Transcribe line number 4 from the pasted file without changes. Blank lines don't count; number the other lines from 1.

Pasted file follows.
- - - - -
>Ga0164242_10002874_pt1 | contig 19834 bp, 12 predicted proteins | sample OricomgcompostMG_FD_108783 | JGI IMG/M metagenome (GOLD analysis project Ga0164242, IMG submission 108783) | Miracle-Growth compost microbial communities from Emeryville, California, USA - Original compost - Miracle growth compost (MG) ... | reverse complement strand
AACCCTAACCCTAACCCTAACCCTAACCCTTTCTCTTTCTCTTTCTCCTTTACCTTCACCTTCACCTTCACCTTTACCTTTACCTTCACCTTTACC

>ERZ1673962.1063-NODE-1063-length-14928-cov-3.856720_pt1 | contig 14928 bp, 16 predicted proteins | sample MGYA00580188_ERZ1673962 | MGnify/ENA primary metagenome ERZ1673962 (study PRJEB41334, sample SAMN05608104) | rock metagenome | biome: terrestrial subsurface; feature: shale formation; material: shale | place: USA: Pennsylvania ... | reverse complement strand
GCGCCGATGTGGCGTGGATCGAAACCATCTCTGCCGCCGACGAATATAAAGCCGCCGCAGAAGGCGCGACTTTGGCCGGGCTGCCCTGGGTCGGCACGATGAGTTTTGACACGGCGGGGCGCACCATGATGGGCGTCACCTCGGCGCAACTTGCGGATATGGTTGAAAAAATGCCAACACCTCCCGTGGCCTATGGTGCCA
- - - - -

GCGCCGATGTGGCGTGGATCGAAACCATCTCTGCCGCCGACGAATATAAAGCCGCCGCAGAAGGCGCGACTTTGGCCGGGCTGCCCTGGGTCGGCACGATGAGTTTTGACACGGCGGGGCGCACCATGATGGGCGTCACCTCGGCGCAACTTGCGGATATGGTTGAAAAAATGCCAACACCTCCCGTGGCCTATGGTGCCA